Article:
Sony Electronics U.S. president Mike Fasulo

Sony used an elaborate New York City press event to launch the new flagship of its Alpha professional level lineup in the A9 mirrorless full-frame camera.

Promoted as the ultimate tool for professional photographers and photo journalists, the $4,498 suggested retail A9 camera (body only, shipping in June) offers a number of revolutionary features including silent burst shooting at speeds up to 20 fps with Auto Focus and Auto Exposure; 4K Ultra HD video capture at up to 30 fps internally and an advanced AF/AE system capable of 60 frame calculations per second.

Add to that fact that the camera is “half the size and weight of other cameras in its class.”

At the same time, Sony introduced a new FE 100-400mm f/4.5-5.6 G Master telephoto lens (available in July at a $2,499 suggested retail) with reduced size and weight to complement the diminutive A9 body.

Read more about Sony’s A9 mirrorless full-frame interchangeable lens camera after the jump:

The camera also features a high-performance 24.2 megapixel full-frame (35mm frame size) stacked CMOS sensor, 4K Ultra HD video recording at up to 30 fps internally; includes dual high-speed UHS-II SD card slots enabling shooting up to 241 continuous (compressed) RAW images or 362 JPEG images; Ethernet connectivity; and shutter speeds up to 1/32,000 using a blackout-free Quad VGA 3.7m-dot OLED electronic viewfinder.

Image processing inside the A9 is said to be 20x faster than previous full-frame Alpha cameras. All this adds muscle to Sony’s digital imaging efforts, which NPD revealed last week pushed the company into the No. 2 market share position for full-frame cameras for the first time.

“We are not taking this for granted,” Mike Fasulo, Sony Electronics U.S. president said. “We will continue to earn your loyalty by listening, asking questions and delivering innovative tools.”

Other high-performance features in the A9 include: 693 phase-detect AF points and a 5-axis in-body image stabilization system with five-stops of camera shake correction.

The camera also includes a 3-inch 1.44m-dot titling touchscreen LCD monitor; BIONZ X image processor, a new battery with more than double the use time of the previous A7 flagship model and a lightweight magnesium alloy body.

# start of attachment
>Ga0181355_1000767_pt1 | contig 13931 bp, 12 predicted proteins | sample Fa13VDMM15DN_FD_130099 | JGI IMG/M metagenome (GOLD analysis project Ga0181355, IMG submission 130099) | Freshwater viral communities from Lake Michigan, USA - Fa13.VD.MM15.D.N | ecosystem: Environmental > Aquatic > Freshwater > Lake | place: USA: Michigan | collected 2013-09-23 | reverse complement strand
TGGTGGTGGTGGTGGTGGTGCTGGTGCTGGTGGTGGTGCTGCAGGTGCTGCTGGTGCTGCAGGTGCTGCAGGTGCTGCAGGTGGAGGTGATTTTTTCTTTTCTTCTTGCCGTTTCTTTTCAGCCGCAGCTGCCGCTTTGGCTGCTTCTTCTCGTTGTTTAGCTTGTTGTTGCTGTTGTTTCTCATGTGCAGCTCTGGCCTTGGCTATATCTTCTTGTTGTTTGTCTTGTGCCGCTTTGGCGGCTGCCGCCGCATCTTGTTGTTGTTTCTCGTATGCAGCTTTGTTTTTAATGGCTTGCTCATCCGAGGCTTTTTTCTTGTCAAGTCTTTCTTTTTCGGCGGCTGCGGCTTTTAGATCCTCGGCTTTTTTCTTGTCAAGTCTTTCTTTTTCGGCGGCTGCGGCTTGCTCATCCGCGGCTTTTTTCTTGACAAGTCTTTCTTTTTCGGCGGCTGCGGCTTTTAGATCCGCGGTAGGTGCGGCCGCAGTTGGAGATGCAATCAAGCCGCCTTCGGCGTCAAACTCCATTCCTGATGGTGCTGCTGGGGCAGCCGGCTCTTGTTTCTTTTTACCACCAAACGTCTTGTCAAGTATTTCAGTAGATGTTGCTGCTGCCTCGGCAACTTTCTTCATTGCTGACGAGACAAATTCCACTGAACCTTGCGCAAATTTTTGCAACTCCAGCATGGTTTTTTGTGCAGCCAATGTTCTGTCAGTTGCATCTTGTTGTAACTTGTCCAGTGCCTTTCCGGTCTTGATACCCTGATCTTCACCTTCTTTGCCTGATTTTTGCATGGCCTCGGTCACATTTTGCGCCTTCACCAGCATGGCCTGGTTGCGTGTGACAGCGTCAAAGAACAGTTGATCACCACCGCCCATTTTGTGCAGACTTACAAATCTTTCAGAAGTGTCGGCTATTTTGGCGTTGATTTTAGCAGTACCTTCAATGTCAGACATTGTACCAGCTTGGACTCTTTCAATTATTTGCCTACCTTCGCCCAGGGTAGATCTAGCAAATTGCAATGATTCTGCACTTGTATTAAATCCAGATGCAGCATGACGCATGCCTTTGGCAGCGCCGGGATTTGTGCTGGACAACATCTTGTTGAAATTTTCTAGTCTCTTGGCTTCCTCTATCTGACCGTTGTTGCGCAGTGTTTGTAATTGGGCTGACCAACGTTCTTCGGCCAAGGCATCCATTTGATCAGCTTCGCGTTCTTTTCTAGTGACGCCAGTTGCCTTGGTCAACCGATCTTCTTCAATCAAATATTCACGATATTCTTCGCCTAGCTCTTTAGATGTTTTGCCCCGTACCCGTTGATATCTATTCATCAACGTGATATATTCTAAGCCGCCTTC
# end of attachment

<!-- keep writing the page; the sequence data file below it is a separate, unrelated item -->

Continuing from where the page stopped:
Sony said the camera’s light sensitivity range is ISO 100-51,200 expandable to ISO 50-204,800. The A9 also is capable of shooting 14-bit uncompressed RAW images.

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For 4K video capture the A9 offers full pixel readout without pixel binning to collect 6K resolution information. This is then oversampled to produce 4K images. For 1080p video capture, the A9 will capture footage at up 120 fps.

Accessories for the A9 will include: a vertical grip that doubles battery life and enables on-camera battery charging via USB; a multi-battery adaptor kit offering external power supply capability for four Z series batteries, and includes two packs of batteries; a grip extension for greater in-hand security; an eye -piece cup; a quick-charge (2.5 hour) battery charger: and screen protect glass sheet that is compatible with touch-screen operation on the tilting LCD monitor.

                                                Mike Fasulo holds the Sony A9 with FE 100-400 lens.

Although the A9 is targeted a professional camera lovers, Sony is using its technology advancements to attract consumers to its less-expensive full-format and APS-C censor cameras, Fasulo said.

The A9 launch event included a panel of award-winning professional photographers who all gave testimony on the performance benefits offered in the A9. Many of the features, such as a toggle control for focus point positioning, were added at their and other users’ suggestions.

As tends to happen, most of those features start out in expensive high-performance models and quickly work their way into more mainstream offerings introduced shortly thereafter. Stay tuned.


By Greg Tarr


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